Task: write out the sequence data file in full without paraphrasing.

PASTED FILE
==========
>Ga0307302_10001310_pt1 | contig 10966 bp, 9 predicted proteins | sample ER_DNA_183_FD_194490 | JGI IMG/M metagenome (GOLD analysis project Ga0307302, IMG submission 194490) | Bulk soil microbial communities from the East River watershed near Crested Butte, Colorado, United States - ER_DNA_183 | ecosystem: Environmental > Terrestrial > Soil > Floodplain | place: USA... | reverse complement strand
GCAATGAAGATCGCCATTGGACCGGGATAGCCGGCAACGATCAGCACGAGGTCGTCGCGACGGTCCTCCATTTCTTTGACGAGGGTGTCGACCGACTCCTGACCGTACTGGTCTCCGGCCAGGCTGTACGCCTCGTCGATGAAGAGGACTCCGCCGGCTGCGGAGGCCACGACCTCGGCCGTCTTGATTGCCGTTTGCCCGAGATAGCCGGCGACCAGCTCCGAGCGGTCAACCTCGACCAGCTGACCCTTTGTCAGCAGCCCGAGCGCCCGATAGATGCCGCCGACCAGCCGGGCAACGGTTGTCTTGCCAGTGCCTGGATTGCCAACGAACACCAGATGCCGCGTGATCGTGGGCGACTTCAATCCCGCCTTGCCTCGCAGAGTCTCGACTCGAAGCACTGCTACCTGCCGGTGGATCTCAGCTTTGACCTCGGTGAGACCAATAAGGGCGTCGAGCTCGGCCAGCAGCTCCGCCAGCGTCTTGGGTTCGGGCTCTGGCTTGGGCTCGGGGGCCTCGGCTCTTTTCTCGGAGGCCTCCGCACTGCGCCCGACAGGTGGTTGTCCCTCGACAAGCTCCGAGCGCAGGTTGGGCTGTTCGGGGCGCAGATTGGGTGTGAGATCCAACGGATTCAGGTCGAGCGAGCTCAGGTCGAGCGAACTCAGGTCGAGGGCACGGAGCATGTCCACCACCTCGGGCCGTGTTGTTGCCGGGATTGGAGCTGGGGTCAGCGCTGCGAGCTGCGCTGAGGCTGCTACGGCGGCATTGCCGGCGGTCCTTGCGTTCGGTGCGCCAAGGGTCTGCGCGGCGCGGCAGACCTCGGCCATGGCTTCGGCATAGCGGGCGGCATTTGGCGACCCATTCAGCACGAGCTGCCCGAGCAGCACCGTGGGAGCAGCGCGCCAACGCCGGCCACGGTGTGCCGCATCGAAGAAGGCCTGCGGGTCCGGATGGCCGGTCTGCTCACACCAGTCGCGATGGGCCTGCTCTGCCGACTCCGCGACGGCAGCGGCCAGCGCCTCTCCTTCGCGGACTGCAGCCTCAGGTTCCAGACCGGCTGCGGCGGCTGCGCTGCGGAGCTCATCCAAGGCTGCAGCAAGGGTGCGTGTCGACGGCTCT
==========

>Ga0307302_10001310_pt1 | contig 10966 bp, 9 predicted proteins | sample ER_DNA_183_FD_194490 | JGI IMG/M metagenome (GOLD analysis project Ga0307302, IMG submission 194490) | Bulk soil microbial communities from the East River watershed near Crested Butte, Colorado, United States - ER_DNA_183 | ecosystem: Environmental > Terrestrial > Soil > Floodplain | place: USA... | reverse complement strand
GCAATGAAGATCGCCATTGGACCGGGATAGCCGGCAACGATCAGCACGAGGTCGTCGCGACGGTCCTCCATTTCTTTGACGAGGGTGTCGACCGACTCCTGACCGTACTGGTCTCCGGCCAGGCTGTACGCCTCGTCGATGAAGAGGACTCCGCCGGCTGCGGAGGCCACGACCTCGGCCGTCTTGATTGCCGTTTGCCCGAGATAGCCGGCGACCAGCTCCGAGCGGTCAACCTCGACCAGCTGACCCTTTGTCAGCAGCCCGAGCGCCCGATAGATGCCGCCGACCAGCCGGGCAACGGTTGTCTTGCCAGTGCCTGGATTGCCAACGAACACCAGATGCCGCGTGATCGTGGGCGACTTCAATCCCGCCTTGCCTCGCAGAGTCTCGACTCGAAGCACTGCTACCTGCCGGTGGATCTCAGCTTTGACCTCGGTGAGACCAATAAGGGCGTCGAGCTCGGCCAGCAGCTCCGCCAGCGTCTTGGGTTCGGGCTCTGGCTTGGGCTCGGGGGCCTCGGCTCTTTTCTCGGAGGCCTCCGCACTGCGCCCGACAGGTGGTTGTCCCTCGACAAGCTCCGAGCGCAGGTTGGGCTGTTCGGGGCGCAGATTGGGTGTGAGATCCAACGGATTCAGGTCGAGCGAGCTCAGGTCGAGCGAACTCAGGTCGAGGGCACGGAGCATGTCCACCACCTCGGGCCGTGTTGTTGCCGGGATTGGAGCTGGGGTCAGCGCTGCGAGCTGCGCTGAGGCTGCTACGGCGGCATTGCCGGCGGTCCTTGCGTTCGGTGCGCCAAGGGTCTGCGCGGCGCGGCAGACCTCGGCCATGGCTTCGGCATAGCGGGCGGCATTTGGCGACCCATTCAGCACGAGCTGCCCGAGCAGCACCGTGGGAGCAGCGCGCCAACGCCGGCCACGGTGTGCCGCATCGAAGAAGGCCTGCGGGTCCGGATGGCCGGTCTGCTCACACCAGTCGCGATGGGCCTGCTCTGCCGACTCCGCGACGGCAGCGGCCAGCGCCTCTCCTTCGCGGACTGCAGCCTCAGGTTCCAGACCGGCTGCGGCGGCTGCGCTGCGGAGCTCATCCAAGGCTGCAGCAAGGGTGCGTGTCGACGGCTCT